Gang Culture Rife in Southern Schools

Reporter Janar Akaev spoke to schoolchildren in Osh who either participate in gangs or suffer abuse at their hands.

Gang Culture Rife in Southern Schools

Reporter Janar Akaev spoke to schoolchildren in Osh who either participate in gangs or suffer abuse at their hands.

Tuesday, 28 April, 2009
The gangs extort money which they call “taxes” and beat up classmates who do not pay up.



Interviewees told the reporter that the gangs have a leader dubbed the “locomotive”, who appoints deputies, one of whom will step into his shoes when he leaves school.



One “locomotive” in Osh said he was “elected” by the entire school. It is his team’s job to offer protection when a gang from a rival school turns up.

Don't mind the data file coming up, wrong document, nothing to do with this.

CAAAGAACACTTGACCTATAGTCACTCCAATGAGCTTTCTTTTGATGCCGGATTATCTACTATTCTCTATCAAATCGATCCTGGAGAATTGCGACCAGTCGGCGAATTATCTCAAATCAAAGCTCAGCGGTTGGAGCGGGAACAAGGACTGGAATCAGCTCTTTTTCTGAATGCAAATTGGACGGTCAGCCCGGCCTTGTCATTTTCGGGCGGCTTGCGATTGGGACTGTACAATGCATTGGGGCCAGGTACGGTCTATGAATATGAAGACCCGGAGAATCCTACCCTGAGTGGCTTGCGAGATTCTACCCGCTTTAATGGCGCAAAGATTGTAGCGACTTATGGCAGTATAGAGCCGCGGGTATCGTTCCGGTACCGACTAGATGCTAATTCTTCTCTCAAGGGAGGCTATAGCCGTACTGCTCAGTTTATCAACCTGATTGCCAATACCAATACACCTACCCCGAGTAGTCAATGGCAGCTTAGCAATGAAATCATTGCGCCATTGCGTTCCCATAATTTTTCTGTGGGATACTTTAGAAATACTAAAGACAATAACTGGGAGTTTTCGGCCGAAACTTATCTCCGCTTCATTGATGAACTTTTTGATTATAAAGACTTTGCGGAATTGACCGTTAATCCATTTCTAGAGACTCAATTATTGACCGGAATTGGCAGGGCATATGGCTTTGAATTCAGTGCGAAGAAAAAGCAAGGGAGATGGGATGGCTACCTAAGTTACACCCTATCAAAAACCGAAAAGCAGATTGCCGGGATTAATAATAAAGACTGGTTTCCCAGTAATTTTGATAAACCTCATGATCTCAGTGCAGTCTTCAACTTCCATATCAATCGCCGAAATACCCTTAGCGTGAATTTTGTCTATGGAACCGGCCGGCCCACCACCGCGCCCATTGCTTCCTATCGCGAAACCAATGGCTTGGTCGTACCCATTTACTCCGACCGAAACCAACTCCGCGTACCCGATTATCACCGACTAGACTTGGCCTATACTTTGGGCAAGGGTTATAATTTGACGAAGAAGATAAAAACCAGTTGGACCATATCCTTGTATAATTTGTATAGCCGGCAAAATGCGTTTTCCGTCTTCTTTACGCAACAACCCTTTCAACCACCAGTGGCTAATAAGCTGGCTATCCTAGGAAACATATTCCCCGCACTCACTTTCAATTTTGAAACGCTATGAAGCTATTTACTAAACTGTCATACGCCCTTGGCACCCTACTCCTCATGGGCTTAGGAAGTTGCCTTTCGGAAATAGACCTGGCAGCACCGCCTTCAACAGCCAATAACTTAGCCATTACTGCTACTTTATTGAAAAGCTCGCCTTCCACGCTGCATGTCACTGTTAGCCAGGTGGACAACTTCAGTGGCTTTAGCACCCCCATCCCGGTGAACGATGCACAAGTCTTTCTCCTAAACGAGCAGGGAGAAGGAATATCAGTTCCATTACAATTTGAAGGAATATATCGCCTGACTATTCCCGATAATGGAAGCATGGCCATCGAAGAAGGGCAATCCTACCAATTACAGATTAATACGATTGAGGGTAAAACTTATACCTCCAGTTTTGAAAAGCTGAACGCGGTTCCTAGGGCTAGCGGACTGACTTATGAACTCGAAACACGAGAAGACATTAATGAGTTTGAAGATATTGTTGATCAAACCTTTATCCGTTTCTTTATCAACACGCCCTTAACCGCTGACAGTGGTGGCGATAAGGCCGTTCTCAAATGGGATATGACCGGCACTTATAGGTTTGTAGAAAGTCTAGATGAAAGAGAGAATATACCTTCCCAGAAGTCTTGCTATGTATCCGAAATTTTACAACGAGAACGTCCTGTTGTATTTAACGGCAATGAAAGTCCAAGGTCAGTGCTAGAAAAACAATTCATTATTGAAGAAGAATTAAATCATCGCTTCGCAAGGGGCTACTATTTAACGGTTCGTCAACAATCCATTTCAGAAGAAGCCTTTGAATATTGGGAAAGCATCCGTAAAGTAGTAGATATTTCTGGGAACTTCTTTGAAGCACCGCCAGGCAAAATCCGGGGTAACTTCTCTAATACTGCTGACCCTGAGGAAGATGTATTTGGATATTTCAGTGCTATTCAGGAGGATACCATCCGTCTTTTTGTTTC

The city police have launched a campaign to curb the “school racket” this year, and have made a number of arrests. They have also installed hotlines to encourage children to report cases of abuse.



However, this gang culture has become deeply rooted, and many schoolchildren are sceptical that things will change.



One adolescent boy told the reporter that it was his dream to become a “locomotive” one day.



“Your authority increases. You can beat anyone up and make them pay the tax,” he said.

Support our journalists